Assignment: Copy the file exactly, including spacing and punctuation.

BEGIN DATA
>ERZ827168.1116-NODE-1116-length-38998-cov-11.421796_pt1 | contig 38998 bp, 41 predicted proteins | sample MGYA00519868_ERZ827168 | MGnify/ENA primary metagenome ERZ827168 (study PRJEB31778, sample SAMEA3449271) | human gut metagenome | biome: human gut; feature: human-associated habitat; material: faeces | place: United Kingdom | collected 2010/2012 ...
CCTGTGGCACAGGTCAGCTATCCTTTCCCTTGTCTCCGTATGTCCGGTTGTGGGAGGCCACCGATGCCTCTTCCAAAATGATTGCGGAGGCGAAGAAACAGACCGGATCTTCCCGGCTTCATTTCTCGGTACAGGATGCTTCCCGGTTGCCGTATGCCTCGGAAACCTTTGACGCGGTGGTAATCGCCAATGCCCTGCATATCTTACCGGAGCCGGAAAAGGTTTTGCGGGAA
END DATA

>ERZ827168.1116-NODE-1116-length-38998-cov-11.421796_pt1 | contig 38998 bp, 41 predicted proteins | sample MGYA00519868_ERZ827168 | MGnify/ENA primary metagenome ERZ827168 (study PRJEB31778, sample SAMEA3449271) | human gut metagenome | biome: human gut; feature: human-associated habitat; material: faeces | place: United Kingdom | collected 2010/2012 ...
CCTGTGGCACAGGTCAGCTATCCTTTCCCTTGTCTCCGTATGTCCGGTTGTGGGAGGCCACCGATGCCTCTTCCAAAATGATTGCGGAGGCGAAGAAACAGACCGGATCTTCCCGGCTTCATTTCTCGGTACAGGATGCTTCCCGGTTGCCGTATGCCTCGGAAACCTTTGACGCGGTGGTAATCGCCAATGCCCTGCATATCTTACCGGAGCCGGAAAAGGTTTTGCGGGAA